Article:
An anxiety disorder can make you feel nervous or apprehensive, even without a clear reason. Certain anxiety disorders can cause intense feelings of fear or panic. You may even have physical symptoms, such as a racing heartbeat or dizziness. If you have these feelings, you don’t have to suffer anymore. Treatment to help you overcome your fears will likely include therapy (also called counseling). Medication may also be prescribed to help control your symptoms.
Certain medications may be prescribed to help control your symptoms. As a result, you may feel less anxious. You may also feel able to move forward with therapy. At first, medications and dosages may need to be adjusted to find what works best for you. Try to be patient. Tell your health care provider how a medication makes you feel. This way, you can work together to find the treatment that’s best for you. Keep in mind that medications can have side effects. Talk to your provider about any side effects that are bothering you. Changing the dose or type of medication may help. Don’t stop taking medication on your own because it can cause symptoms to come back.
Anti-anxiety medication: This medication eases symptoms and helps you relax. Your health care provider will explain when and how to use it. It may be prescribed for use before situations that makes you anxious. Or, you may be told to take it on a regular schedule. Anti-anxiety medication may make you feel a little sleepy or “out of it.” Don’t drive a car or operate machinery while on this medication, until you know how it affects you.
Never use alcohol or other drugs with anti-anxiety medications. This could result in loss of muscular control, sedation, coma or death. Also, use only the amount of medication prescribed for you. If you think you may have taken too much, get emergency care right away.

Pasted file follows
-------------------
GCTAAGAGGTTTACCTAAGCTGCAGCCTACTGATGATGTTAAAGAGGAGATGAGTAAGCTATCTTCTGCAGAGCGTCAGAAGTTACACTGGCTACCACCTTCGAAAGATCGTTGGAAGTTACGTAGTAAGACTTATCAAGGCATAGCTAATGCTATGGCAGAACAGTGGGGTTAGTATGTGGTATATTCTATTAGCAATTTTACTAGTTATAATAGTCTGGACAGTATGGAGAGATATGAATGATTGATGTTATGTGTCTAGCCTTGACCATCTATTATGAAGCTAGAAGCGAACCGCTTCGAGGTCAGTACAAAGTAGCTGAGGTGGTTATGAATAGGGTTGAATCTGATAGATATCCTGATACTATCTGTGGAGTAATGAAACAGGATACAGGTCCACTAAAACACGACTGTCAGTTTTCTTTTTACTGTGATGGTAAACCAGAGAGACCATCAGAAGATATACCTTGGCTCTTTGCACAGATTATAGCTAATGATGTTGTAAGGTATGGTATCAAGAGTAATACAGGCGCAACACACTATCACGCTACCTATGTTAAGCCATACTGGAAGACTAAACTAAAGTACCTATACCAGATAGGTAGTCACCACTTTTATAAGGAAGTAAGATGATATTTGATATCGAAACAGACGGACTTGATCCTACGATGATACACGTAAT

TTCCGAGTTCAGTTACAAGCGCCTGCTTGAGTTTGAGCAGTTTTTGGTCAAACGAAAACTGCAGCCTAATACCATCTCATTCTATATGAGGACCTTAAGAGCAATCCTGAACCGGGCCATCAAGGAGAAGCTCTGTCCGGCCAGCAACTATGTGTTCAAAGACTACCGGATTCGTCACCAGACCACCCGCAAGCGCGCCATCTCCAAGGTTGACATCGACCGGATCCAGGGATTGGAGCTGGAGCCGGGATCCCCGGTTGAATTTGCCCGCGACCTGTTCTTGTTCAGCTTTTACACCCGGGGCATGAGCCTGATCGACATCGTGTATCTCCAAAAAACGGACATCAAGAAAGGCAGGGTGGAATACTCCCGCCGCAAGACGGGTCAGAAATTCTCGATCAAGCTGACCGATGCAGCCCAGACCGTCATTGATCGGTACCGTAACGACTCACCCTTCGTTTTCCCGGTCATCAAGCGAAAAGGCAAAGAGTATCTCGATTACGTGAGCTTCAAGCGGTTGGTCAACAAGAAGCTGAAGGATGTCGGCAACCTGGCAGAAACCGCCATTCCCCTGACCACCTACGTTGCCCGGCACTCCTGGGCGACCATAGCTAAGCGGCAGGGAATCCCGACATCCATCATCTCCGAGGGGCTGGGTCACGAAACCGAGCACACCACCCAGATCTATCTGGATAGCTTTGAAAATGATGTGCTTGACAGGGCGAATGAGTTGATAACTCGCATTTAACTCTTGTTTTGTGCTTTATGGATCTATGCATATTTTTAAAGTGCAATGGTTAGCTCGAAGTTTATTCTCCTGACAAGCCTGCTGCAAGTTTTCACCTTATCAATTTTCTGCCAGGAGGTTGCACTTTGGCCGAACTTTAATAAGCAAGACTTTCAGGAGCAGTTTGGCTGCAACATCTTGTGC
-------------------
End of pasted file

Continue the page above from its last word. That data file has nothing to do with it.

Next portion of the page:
Antidepressant medication: This kind of medication is often used to treat anxiety, even if you aren’t depressed. An antidepressant helps balance out brain chemicals. This helps keep anxiety under control. This medication is taken on a schedule. It takes a few weeks to start working. If you don’t notice a change at first, you may just need more time. But if you don’t notice results after the first few weeks, tell your provider.
Never change your dosage or stop taking your medications without talking to your health care provider first. Keep the following in mind:
Some medications must be taken on a schedule. Make this part of your daily routine. For instance, always take your pill before brushing your teeth. A pillbox can help you remember if you’ve taken your medication each day.
Medications are often taken for 6 to 12 months. Your health care provider will then evaluate whether you need to stay on them. Many people who have also had therapy may no longer need medication to manage anxiety.
You may need to stop taking medication slowly to give your body time to adjust. When it’s time to stop, your health care provider will tell you more. Remember: Never stop taking your medication without talking to your provider first.
If symptoms return, you may need to start taking medications again. This isn’t your fault. It’s just the nature of your anxiety disorder.
Side effects: Medications may cause side effects. Ask your health care provider or pharmacist what you can expect. They may have ideas for avoiding some side effects.
Sexual problems: Some antidepressants can affect your desire for sex or your ability to have an orgasm. A change in dosage or medication often solves the problem. If you have a sexual side effect that concerns you, tell your health care provider.
Addiction: Antidepressants are not addictive. And if you’ve never had a problem with drugs or alcohol, you likely won’t have a problem with anti-anxiety medication. But if you have history of addiction, you may need to avoid this medication.
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